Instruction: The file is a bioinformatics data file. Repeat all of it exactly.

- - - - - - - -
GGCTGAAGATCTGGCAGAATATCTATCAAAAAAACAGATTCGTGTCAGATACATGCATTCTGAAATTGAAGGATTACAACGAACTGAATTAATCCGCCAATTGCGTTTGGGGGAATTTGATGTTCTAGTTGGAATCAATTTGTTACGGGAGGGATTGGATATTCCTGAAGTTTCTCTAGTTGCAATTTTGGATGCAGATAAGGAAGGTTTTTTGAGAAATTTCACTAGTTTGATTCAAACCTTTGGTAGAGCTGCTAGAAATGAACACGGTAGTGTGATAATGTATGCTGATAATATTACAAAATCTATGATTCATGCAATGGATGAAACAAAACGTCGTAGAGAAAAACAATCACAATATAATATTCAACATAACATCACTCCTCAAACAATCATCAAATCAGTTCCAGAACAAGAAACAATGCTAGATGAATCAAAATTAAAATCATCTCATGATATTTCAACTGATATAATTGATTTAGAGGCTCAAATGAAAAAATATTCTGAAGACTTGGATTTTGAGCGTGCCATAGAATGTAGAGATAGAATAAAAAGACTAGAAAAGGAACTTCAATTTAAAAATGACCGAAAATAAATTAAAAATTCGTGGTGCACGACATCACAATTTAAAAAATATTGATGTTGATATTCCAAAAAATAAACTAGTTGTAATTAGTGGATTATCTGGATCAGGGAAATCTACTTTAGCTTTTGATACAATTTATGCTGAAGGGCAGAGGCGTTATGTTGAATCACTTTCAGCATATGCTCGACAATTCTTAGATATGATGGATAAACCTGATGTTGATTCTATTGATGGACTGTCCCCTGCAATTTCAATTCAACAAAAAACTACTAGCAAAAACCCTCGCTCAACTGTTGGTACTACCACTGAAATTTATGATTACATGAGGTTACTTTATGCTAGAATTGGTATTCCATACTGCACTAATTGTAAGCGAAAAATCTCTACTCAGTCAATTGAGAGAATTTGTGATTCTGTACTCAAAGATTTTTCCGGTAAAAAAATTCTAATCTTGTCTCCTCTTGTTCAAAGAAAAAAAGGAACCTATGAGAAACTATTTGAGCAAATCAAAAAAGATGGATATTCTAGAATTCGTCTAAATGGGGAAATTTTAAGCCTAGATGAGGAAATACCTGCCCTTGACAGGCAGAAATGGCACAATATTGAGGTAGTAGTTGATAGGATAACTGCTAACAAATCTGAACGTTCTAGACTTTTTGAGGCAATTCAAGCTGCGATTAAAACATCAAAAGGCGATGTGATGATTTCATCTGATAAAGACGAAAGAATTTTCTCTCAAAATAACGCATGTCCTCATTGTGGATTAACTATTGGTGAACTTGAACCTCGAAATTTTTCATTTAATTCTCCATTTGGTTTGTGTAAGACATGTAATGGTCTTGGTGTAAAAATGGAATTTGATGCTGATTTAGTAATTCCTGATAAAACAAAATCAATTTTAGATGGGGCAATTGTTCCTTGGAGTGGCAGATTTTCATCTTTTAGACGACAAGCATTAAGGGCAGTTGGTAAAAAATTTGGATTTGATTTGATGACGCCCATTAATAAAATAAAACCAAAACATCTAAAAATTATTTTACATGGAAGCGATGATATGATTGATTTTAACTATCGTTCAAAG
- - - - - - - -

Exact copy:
GGCTGAAGATCTGGCAGAATATCTATCAAAAAAACAGATTCGTGTCAGATACATGCATTCTGAAATTGAAGGATTACAACGAACTGAATTAATCCGCCAATTGCGTTTGGGGGAATTTGATGTTCTAGTTGGAATCAATTTGTTACGGGAGGGATTGGATATTCCTGAAGTTTCTCTAGTTGCAATTTTGGATGCAGATAAGGAAGGTTTTTTGAGAAATTTCACTAGTTTGATTCAAACCTTTGGTAGAGCTGCTAGAAATGAACACGGTAGTGTGATAATGTATGCTGATAATATTACAAAATCTATGATTCATGCAATGGATGAAACAAAACGTCGTAGAGAAAAACAATCACAATATAATATTCAACATAACATCACTCCTCAAACAATCATCAAATCAGTTCCAGAACAAGAAACAATGCTAGATGAATCAAAATTAAAATCATCTCATGATATTTCAACTGATATAATTGATTTAGAGGCTCAAATGAAAAAATATTCTGAAGACTTGGATTTTGAGCGTGCCATAGAATGTAGAGATAGAATAAAAAGACTAGAAAAGGAACTTCAATTTAAAAATGACCGAAAATAAATTAAAAATTCGTGGTGCACGACATCACAATTTAAAAAATATTGATGTTGATATTCCAAAAAATAAACTAGTTGTAATTAGTGGATTATCTGGATCAGGGAAATCTACTTTAGCTTTTGATACAATTTATGCTGAAGGGCAGAGGCGTTATGTTGAATCACTTTCAGCATATGCTCGACAATTCTTAGATATGATGGATAAACCTGATGTTGATTCTATTGATGGACTGTCCCCTGCAATTTCAATTCAACAAAAAACTACTAGCAAAAACCCTCGCTCAACTGTTGGTACTACCACTGAAATTTATGATTACATGAGGTTACTTTATGCTAGAATTGGTATTCCATACTGCACTAATTGTAAGCGAAAAATCTCTACTCAGTCAATTGAGAGAATTTGTGATTCTGTACTCAAAGATTTTTCCGGTAAAAAAATTCTAATCTTGTCTCCTCTTGTTCAAAGAAAAAAAGGAACCTATGAGAAACTATTTGAGCAAATCAAAAAAGATGGATATTCTAGAATTCGTCTAAATGGGGAAATTTTAAGCCTAGATGAGGAAATACCTGCCCTTGACAGGCAGAAATGGCACAATATTGAGGTAGTAGTTGATAGGATAACTGCTAACAAATCTGAACGTTCTAGACTTTTTGAGGCAATTCAAGCTGCGATTAAAACATCAAAAGGCGATGTGATGATTTCATCTGATAAAGACGAAAGAATTTTCTCTCAAAATAACGCATGTCCTCATTGTGGATTAACTATTGGTGAACTTGAACCTCGAAATTTTTCATTTAATTCTCCATTTGGTTTGTGTAAGACATGTAATGGTCTTGGTGTAAAAATGGAATTTGATGCTGATTTAGTAATTCCTGATAAAACAAAATCAATTTTAGATGGGGCAATTGTTCCTTGGAGTGGCAGATTTTCATCTTTTAGACGACAAGCATTAAGGGCAGTTGGTAAAAAATTTGGATTTGATTTGATGACGCCCATTAATAAAATAAAACCAAAACATCTAAAAATTATTTTACATGGAAGCGATGATATGATTGATTTTAACTATCGTTCAAAG